When it rains, it pours: First Darah Zeledón feels dizzy, and then she’s diagnosed with a brain tumor “the size of a tennis ball.” To remove it, she must leave her expatriate home in Panama, entrust her three children with others, spend expensive days in New York City, and endure a harrowing surgery. The operation paralyzes part of Zeledón’s face, and she can barely breathe or drink fluid.
Shortly after her return to Panama, she gets a phone call: Her brother has shot himself.
Zeledón’s book, “Girl with a Crooked Smile: Stuck in a Moment,” is her firsthand account of tragedy and more tragedy, and given its devout Jewish backdrop, one can’t help but compare her misfortunes to Job’s. Under ordinary circumstances, U.S.-born Zeledón is a devoted mother and wife; she’s crazy about her husband, Joaquín, and if she can just survive her fourth pregnancy, everything will be peachy. Their upper class Panamanian lifestyle overflows with friends and goodwill. Zeledón is adventurous and self-confident, the portrait of a cool mom. No one deserves a malignant tumor, but Zeledón seems particularly unworthy.
Deep inside its tangled prose, “Girl with a Crooked Smile” is a moving memoir of courage and survival in the face of nightmarish events. Like a lot of confessional literature, the story has its artful images, like the backyard pool that’s never quite right. Akin to Joan Didion’s latest books, “Crooked Smile” attempts to articulate unspeakable angst. Even Zeledón’s reluctant return to the U.S. is fraught with pain and confusion. If you dig deep, the book is worth a gander.
The problem is Zeledón’s writing – wordy, wending and wasteful sentences that mock the reader’s patience. From its cumbersome title to its overwrought finale, “Crooked Smile” is suffocated with mixed metaphors: “Joaquín drops the bomb that fateful evening and I board the train of emotions just before turning into a zombie.” So begins Chapter 4, and the clichéd similes only get wilder from there. Random pop culture references float through the narrative (“Austin Powers: The Spy Who Shagged Me,” is one surprising example), and even the dialogue sounds forced (“Mommy, how come your mouth, nose and eye are all broken and crooked if the boo-boo was only on your head?” ask her children).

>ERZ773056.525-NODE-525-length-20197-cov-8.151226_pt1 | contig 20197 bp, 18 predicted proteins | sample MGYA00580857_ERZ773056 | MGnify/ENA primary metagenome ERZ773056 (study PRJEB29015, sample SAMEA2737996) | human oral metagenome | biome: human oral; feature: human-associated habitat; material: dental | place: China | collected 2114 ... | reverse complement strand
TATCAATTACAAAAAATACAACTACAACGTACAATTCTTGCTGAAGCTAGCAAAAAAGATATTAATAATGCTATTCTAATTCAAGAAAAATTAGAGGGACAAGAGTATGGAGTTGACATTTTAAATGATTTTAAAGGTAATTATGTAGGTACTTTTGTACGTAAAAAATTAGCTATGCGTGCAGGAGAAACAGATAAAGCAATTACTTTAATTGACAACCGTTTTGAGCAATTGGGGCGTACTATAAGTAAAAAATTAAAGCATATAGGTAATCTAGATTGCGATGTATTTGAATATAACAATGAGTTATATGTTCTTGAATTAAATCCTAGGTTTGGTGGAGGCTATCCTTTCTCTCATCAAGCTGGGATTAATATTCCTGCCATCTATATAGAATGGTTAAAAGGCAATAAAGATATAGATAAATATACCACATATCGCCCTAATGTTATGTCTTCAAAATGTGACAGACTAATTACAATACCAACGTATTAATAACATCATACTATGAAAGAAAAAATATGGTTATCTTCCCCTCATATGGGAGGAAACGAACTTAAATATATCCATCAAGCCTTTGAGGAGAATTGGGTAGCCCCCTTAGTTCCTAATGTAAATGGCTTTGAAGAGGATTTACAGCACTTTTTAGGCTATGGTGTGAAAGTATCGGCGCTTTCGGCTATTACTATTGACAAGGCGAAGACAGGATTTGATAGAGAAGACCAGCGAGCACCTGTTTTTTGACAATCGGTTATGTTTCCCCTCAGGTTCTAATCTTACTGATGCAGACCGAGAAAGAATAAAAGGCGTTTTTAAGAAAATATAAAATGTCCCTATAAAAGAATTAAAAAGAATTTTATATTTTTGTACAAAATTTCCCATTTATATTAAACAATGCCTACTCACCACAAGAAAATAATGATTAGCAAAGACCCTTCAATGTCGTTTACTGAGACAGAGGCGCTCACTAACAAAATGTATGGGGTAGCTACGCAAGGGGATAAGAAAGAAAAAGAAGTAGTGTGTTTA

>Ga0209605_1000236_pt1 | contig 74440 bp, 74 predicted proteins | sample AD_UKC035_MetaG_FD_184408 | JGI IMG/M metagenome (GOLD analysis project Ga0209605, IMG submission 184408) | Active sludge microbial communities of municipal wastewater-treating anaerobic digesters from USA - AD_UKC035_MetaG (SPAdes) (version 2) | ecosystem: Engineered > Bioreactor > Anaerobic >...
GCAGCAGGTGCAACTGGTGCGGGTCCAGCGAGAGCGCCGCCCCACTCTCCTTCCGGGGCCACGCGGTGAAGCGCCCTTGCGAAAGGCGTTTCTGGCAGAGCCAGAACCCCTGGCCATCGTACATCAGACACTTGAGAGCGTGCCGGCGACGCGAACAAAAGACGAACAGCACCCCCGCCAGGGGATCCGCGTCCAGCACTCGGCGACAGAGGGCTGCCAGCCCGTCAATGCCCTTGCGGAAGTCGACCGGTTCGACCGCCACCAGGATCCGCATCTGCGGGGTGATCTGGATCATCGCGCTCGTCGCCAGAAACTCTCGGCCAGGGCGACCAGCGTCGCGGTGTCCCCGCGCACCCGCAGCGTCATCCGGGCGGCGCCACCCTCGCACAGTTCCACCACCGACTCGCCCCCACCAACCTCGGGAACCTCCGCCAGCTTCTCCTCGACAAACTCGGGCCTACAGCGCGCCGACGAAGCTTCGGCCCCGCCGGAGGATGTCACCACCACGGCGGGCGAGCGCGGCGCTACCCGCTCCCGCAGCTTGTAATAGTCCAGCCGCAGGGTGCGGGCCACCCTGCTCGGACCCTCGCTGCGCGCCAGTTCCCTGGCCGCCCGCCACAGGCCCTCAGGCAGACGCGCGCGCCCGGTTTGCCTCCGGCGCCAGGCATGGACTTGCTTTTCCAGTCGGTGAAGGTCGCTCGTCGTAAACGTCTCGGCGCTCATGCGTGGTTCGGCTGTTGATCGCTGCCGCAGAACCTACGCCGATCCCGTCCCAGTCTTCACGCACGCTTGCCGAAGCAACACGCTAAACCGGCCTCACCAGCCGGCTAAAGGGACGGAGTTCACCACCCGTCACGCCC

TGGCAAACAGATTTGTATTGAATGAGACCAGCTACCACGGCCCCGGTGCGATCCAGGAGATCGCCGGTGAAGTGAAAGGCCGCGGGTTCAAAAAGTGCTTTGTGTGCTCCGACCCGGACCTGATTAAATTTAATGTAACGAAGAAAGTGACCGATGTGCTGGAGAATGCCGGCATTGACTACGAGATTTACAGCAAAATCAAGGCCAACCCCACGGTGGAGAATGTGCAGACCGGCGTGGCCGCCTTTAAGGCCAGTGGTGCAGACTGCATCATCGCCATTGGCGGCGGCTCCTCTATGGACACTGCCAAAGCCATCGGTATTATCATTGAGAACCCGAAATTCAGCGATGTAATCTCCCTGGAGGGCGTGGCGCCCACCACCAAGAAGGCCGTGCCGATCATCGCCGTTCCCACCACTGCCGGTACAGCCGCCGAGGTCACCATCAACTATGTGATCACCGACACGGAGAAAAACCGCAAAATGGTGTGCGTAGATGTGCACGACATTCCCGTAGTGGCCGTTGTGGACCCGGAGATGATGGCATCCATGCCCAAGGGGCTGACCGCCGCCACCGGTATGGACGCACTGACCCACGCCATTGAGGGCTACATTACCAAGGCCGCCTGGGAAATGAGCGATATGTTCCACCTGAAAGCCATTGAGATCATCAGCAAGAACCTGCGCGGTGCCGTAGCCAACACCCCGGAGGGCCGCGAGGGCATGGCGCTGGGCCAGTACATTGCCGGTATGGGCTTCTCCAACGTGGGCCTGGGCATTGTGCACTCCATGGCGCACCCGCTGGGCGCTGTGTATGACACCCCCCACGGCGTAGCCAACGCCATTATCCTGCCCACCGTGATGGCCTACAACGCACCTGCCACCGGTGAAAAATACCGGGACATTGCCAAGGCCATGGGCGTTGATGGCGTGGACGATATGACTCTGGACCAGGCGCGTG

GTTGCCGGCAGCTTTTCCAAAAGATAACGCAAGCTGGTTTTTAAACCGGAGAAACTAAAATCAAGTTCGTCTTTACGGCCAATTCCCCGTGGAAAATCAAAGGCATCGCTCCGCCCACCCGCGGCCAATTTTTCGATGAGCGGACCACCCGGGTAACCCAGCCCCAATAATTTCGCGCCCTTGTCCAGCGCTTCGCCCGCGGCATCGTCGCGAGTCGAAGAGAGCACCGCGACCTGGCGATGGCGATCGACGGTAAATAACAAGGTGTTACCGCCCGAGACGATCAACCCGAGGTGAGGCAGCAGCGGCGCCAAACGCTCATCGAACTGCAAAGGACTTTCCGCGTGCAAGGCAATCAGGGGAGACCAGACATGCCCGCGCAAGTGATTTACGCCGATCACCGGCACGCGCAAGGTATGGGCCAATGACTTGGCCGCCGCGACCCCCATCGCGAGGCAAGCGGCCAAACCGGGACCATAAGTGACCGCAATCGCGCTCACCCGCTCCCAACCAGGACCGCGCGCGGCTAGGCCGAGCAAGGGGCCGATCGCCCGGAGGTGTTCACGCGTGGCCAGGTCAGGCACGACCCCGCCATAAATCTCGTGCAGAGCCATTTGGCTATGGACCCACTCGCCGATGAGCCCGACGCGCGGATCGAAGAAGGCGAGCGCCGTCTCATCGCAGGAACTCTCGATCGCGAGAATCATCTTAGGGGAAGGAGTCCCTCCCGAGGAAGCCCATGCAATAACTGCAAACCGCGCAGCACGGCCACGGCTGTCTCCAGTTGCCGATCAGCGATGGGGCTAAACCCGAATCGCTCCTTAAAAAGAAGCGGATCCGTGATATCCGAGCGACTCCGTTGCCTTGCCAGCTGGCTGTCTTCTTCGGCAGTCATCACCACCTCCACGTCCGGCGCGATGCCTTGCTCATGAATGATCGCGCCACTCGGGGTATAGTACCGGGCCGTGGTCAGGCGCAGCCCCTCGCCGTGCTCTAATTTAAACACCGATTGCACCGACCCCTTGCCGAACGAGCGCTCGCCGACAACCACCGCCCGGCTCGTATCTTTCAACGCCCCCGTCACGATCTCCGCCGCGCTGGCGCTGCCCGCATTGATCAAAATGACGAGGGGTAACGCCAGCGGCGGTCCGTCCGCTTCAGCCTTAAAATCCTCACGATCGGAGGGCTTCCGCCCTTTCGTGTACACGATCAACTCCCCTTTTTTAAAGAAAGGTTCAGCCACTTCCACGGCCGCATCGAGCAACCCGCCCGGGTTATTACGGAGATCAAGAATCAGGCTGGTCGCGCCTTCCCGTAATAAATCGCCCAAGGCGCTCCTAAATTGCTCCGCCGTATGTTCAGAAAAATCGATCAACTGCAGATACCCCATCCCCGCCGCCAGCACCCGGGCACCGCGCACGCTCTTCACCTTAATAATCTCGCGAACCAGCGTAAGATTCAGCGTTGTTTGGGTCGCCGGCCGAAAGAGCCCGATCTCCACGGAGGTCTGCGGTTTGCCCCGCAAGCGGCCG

We might look past her writing craft – it’s a first book, after all, published through Sterling Publishing Group, a vanity publisher based in Florida, and at least Zeledón’s excessive verbiage is spelled correctly. A simple memoir of her travails might win us over, for Zeledón’s triumphs are certainly hard-won. Yet “Crooked Smile” also behaves like a self-help manual, and each chapter ends with “pearls of wisdom.” Readers are not meant to infer this wisdom from the book’s subtext, but to memorize bulleted lists that summarize each chapter: “Be careful what you wish for,” and “Venture outside your ‘comfort zone.’”
In short, Zeledón has branded her calamities, and in the most didactic way possible. According to her press material, Zeledón is a “self-described dynamo” and so-called “Warrior Mom.” At the moment, the author is doing the lecture circuit in Costa Rica, and she is yet another figurehead in the self-actualization movement. As Zeledón might phrase it, she has turned lemons into a diamond in the rough. Good for her, but it seems additionally tragic: She survived, only to market her survival. Expressing her extraordinary arc is not enough; it must come with a trademark.
That is the way of publishing these days: Authors can’t just be authors, but aggressive entrepreneurs, and Zeledón has embraced this fact. The “life-coach” genre speaks to legions, even in a country as famously content as Costa Rica, and Zeledón will find an audience eager for PowerPoint inspiration. After so much heartache, perhaps Zeledón deserves a warm reception, plus – why not? – fame and lecture fees. Maybe she’ll afford a better editor.